Michael Moore meets Nineteen Eighty-Four in this pulpy action-thriller, which explores the pathologies of rampant capitalist...

Azaleas Don't Bloom Here

A DYSTOPIAN NOVEL

In Klus’ (Take the Pilgrim Road, 2013) sci-fi sequel, a businessman finds himself embroiled in a revolutionary conspiracy in a nightmarish future America, where powerful corporate interests and gangsterlike cops dominate the government.

In the downsized North America of 2065, after a period of virtual civil war, the federal authority is going broke and a corporate-dominated, fascist/capitalist lobby called NOGOV has reduced society to feudal terms. Chicago is a vast, semi-anarchic urban ruin, filled with homeless people and junkies (legal drugs and prostitution are proven moneymakers), while ultra-rich citizens dwell in a gated community called the Fortress. A patchwork of police-militias, composed of laid-off military men and mercenaries with varying degrees of loyalty, sadism, and psychosis, maintain a semblance of law and order in “Old America.” Eugene Sulke, a member of the remaining upper middle class, is an accountant from an influential family who’s apolitical, although he maintains a friendship with a Howard Zinn–like professor. Sulke is suddenly caught between the “Lightning Squad,” an elite police force rapidly degrading into a bunch of warlord-gangsters, and a violent, resourceful group of disillusioned ex-police officers and commandos seeking to radicalize him. After a brush with secret, government-sanctioned torture, he takes a fugitive route to “New America,” a supposed West Coast haven, run on the co-op model, that’s enduring a media blackout and trade embargo. The novel’s sometimes-creaky plot mechanics require more than a little suspension of disbelief: formerly toadying journalists suddenly deliver scoops damaging to the oligarchs; brainwashed neoconservatives recover their memories and transform into freedom fighters; and secret letters and top-secret messages conveniently surface. The pallid Sulke seems an unlikely protagonist for readers to make a fuss over, and one might argue that a satire, rather than a serious action-thriller, would have been a better vehicle for putting across a depraved American society where free-market Mafia and gun-nut AM radio talkers have their way. That said, the narrative should still engage readers who think that Occupy Wall Street has a point, as it offers a vicarious visit to a RoboCop-like plutocracy collapsing from its own socioeconomic rottenness.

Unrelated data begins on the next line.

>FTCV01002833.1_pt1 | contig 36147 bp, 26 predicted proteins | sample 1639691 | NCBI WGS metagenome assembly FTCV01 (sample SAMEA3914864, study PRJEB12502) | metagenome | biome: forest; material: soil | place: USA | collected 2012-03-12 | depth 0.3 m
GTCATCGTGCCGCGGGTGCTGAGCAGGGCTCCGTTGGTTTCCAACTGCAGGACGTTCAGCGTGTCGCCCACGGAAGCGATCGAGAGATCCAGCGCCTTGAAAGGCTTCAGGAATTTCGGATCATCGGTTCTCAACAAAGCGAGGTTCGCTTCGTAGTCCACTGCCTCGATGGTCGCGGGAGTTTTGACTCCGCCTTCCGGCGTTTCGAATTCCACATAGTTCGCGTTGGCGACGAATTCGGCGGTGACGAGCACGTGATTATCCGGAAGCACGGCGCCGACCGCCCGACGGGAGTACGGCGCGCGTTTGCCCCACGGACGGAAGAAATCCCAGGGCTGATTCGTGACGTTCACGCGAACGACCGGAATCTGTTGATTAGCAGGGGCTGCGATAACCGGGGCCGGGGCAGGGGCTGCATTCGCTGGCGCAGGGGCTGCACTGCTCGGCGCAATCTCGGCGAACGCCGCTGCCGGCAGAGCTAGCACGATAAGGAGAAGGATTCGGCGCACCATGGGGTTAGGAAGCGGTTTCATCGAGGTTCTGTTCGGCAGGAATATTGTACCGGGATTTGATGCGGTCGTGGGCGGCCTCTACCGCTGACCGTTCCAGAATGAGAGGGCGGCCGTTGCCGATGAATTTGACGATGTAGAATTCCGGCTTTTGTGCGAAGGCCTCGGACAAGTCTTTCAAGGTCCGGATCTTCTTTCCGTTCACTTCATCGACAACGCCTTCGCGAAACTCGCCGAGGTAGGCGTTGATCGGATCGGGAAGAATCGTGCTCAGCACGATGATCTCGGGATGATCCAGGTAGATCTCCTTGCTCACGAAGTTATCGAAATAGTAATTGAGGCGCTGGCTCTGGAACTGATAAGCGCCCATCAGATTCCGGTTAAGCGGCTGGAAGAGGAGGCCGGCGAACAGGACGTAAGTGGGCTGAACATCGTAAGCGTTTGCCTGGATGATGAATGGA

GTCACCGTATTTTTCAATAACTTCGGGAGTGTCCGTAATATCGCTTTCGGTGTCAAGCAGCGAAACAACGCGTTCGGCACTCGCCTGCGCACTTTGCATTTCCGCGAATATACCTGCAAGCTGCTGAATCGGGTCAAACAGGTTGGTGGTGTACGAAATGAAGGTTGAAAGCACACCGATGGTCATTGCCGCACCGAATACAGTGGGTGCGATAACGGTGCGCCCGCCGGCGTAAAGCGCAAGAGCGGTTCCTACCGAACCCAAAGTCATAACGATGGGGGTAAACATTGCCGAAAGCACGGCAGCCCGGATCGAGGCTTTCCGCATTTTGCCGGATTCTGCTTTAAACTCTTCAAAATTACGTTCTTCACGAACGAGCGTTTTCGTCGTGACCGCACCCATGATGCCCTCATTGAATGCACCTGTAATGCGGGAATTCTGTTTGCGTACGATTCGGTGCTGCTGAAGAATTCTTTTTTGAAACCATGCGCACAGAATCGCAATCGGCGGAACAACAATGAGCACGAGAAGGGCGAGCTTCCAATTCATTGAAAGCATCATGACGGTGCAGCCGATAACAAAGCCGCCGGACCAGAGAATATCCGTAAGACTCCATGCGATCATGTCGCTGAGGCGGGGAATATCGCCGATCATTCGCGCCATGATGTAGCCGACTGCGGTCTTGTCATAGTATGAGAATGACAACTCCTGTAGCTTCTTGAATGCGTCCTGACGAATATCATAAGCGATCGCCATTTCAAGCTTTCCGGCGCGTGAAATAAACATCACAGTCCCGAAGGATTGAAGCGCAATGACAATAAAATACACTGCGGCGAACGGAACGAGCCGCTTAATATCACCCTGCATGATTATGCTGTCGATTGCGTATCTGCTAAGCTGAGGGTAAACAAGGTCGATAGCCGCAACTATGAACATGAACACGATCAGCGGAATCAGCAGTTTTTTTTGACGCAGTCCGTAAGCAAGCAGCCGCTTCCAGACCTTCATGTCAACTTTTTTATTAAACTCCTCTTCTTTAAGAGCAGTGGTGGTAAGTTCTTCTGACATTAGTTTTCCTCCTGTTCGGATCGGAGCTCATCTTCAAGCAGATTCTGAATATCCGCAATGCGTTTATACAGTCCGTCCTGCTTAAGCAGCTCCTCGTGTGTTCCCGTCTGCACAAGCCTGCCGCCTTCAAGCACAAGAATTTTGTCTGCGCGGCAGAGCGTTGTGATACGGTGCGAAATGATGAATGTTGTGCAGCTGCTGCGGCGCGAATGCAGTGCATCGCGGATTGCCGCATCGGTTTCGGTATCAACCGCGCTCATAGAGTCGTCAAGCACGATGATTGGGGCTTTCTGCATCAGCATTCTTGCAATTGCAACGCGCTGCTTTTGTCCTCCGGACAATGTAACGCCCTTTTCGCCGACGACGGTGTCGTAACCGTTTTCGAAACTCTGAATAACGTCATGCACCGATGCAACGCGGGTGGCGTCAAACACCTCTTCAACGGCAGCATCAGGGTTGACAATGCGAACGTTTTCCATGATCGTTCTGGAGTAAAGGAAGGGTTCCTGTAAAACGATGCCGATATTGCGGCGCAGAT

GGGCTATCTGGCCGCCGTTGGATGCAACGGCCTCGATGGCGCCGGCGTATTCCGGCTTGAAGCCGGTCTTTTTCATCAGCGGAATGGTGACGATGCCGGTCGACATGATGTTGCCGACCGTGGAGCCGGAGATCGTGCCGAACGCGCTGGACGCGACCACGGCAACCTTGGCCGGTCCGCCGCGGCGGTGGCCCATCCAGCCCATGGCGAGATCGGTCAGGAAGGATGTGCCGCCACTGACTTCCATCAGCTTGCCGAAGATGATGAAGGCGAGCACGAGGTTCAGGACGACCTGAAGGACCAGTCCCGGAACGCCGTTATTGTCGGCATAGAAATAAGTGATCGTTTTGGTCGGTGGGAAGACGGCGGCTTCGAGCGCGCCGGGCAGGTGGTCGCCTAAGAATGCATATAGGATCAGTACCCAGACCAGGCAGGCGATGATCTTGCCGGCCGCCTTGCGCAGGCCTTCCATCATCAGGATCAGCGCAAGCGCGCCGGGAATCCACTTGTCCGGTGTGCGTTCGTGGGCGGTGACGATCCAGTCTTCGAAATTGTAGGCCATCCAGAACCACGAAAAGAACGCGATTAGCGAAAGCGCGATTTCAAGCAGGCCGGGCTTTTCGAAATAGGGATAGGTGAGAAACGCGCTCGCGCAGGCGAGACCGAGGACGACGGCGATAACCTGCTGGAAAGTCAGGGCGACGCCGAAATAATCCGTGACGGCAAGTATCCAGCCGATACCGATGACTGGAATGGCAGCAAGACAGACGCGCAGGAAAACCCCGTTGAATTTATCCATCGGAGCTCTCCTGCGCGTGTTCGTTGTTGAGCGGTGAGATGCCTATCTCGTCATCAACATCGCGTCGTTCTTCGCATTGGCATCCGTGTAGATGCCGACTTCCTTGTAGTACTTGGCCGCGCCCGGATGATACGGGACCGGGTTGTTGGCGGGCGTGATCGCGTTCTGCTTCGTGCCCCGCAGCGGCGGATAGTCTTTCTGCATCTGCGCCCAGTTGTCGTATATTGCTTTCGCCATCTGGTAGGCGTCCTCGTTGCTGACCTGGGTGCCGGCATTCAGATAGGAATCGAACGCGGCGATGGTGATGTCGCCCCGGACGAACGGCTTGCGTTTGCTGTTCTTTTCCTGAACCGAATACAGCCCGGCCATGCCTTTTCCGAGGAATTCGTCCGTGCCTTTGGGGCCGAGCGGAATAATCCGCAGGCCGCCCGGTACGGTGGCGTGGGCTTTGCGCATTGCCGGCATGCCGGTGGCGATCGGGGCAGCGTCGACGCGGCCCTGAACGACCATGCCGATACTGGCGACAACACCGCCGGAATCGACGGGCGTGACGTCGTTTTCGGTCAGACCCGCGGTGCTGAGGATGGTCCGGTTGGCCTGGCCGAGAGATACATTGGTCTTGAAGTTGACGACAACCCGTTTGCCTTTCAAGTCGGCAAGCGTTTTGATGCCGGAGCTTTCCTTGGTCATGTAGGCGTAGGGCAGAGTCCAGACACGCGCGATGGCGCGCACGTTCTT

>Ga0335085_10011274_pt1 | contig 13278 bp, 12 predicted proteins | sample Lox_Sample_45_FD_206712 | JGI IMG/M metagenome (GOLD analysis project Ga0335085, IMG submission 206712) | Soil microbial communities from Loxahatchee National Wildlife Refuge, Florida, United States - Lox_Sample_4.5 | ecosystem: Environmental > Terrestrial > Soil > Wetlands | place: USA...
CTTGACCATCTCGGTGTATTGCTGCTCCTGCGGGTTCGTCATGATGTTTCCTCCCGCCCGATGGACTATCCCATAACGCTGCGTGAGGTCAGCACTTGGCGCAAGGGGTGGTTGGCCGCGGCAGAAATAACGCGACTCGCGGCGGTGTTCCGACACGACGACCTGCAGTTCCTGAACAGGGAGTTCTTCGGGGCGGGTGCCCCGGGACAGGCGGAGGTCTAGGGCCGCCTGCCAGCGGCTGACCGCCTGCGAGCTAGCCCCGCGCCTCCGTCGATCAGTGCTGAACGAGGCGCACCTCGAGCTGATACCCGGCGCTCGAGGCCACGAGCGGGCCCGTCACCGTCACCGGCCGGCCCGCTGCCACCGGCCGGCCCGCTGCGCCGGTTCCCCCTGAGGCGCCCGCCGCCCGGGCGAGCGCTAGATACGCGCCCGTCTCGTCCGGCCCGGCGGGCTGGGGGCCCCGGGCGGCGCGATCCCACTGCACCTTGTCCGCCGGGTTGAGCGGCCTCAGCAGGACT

Michael Moore meets Nineteen Eighty-Four in this pulpy action-thriller, which explores the pathologies of rampant capitalist greed and corruption.

Pub Date: June 6, 2016

ISBN: N/A

Page Count: 363

Publisher: CreateSpace

Review Posted Online: May 10, 2016

Did you like this book?

No Comments Yet

A tasty, if not always tasteful, tale of supernatural mayhem that fans of King and Crichton alike will enjoy.

Reader Votes

  • Readers Vote
  • 10

Our Verdict

  • Our Verdict
  • GET IT

  • New York Times Bestseller

DEVOLUTION

Are we not men? We are—well, ask Bigfoot, as Brooks does in this delightful yarn, following on his bestseller World War Z (2006).